Wednesday, 21 March 2012

Fat-specific protein 27 and Intermittent fasting

I was alerted to this study recently whereby Intermittent fasting upregulates something called Fat specific protein 27 ( fsp27 ) in lipid droplets.

First, what is a lipid droplet?

Its basically a car-park for triglyceride inside cells, its classified as an organelle, and its where all the triglyceride goes for long term storage. The lipid droplet is surrounded by a phospholipid monolayer along with protein linking chains, one type of the proteins is called fsp27

What does Fat-specific protein 27 do?

Well it would appear that research is ongoing at the moment, a pubmed search of fsp27 yields only a small number of reports. But what we have so far seems to indicate that it is involved in the merging of smaller lipid droplets into larger ones. If you look at this study you can see pictures of fat cells with both small and large amounts of fsp27. In the cells with alot of fsp27, the lipid droplets are enlarged, and merged. The study also reports increased mitochondria in cells that have relatively little fp27, and they have many many small lipid droplets.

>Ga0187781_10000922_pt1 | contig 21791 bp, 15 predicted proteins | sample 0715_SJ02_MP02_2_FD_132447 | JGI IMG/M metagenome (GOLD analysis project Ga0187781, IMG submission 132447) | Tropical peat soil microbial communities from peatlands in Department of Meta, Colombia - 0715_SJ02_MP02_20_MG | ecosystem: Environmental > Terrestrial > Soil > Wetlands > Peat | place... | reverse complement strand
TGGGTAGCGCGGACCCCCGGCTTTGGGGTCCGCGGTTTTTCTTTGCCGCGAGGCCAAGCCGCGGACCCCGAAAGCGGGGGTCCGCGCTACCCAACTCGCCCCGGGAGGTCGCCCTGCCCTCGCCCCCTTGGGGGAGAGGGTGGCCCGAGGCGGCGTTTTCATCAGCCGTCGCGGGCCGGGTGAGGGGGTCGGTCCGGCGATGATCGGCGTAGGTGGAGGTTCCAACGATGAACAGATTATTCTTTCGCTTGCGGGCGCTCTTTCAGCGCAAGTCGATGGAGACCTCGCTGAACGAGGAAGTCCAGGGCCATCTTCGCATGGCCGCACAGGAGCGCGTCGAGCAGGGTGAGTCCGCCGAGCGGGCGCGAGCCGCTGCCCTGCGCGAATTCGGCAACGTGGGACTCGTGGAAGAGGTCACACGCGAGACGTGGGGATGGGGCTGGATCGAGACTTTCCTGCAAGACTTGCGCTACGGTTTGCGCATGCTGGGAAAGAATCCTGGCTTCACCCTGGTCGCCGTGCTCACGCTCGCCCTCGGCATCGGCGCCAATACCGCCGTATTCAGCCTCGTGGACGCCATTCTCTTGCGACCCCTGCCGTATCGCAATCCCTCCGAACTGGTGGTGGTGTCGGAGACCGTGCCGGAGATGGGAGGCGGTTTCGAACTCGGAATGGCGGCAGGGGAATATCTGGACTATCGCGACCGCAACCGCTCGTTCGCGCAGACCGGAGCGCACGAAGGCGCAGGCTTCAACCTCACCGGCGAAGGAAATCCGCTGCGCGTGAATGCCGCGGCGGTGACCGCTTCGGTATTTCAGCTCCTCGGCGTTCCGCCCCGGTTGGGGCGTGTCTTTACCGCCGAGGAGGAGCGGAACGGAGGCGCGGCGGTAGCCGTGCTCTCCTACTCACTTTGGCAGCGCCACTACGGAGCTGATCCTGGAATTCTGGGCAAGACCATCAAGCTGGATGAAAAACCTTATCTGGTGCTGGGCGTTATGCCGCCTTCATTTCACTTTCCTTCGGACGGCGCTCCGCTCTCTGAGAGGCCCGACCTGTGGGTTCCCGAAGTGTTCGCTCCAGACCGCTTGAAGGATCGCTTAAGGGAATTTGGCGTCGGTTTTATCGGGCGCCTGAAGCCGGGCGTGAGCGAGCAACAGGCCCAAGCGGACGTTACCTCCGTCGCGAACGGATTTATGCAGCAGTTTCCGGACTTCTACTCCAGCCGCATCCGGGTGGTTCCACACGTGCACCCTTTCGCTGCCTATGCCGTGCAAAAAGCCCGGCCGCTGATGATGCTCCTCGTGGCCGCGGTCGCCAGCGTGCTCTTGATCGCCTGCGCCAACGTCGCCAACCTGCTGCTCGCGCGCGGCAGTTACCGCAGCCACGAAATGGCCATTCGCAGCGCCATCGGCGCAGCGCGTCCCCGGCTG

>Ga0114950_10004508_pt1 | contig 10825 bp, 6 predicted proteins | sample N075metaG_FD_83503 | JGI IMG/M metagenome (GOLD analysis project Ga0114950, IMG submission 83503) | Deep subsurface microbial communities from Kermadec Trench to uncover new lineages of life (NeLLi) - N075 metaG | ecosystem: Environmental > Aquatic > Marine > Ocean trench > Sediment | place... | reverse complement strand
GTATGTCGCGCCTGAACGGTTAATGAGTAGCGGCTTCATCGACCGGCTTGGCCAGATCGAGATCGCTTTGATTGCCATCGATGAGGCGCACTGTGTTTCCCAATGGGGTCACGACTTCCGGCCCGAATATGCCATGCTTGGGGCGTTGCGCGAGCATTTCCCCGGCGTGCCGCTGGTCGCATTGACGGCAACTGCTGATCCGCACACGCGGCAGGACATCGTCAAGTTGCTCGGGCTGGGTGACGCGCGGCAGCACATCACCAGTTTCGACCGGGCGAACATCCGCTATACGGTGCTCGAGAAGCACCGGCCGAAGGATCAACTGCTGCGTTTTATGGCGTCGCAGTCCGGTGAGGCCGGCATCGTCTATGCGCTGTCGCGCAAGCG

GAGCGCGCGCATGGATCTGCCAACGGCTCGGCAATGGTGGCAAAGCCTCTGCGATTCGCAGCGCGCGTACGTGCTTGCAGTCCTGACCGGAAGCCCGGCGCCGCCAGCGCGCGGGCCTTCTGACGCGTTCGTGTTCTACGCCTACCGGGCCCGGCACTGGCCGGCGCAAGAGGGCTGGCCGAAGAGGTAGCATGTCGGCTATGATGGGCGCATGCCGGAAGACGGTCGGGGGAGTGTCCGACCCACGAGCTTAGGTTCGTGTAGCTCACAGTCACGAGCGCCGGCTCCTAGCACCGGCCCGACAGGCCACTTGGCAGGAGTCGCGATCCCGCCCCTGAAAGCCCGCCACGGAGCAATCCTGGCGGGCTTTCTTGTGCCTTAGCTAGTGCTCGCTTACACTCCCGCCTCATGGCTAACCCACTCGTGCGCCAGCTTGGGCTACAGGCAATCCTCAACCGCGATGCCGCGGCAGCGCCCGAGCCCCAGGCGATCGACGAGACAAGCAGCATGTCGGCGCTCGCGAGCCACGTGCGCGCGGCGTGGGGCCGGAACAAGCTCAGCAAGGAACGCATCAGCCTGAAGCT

I should point out though that the form of intermittent fasting in the study mentioned above was an extreme version, 3 days on 3 days off. As im aware, that is a far cry from what many people practice normally.

Anyway, another study was able to show that fsp27 knockout causes fragmentation of lipid droplets, resulting in increased energy expenditure. They have some colorful cartons to show how it works.

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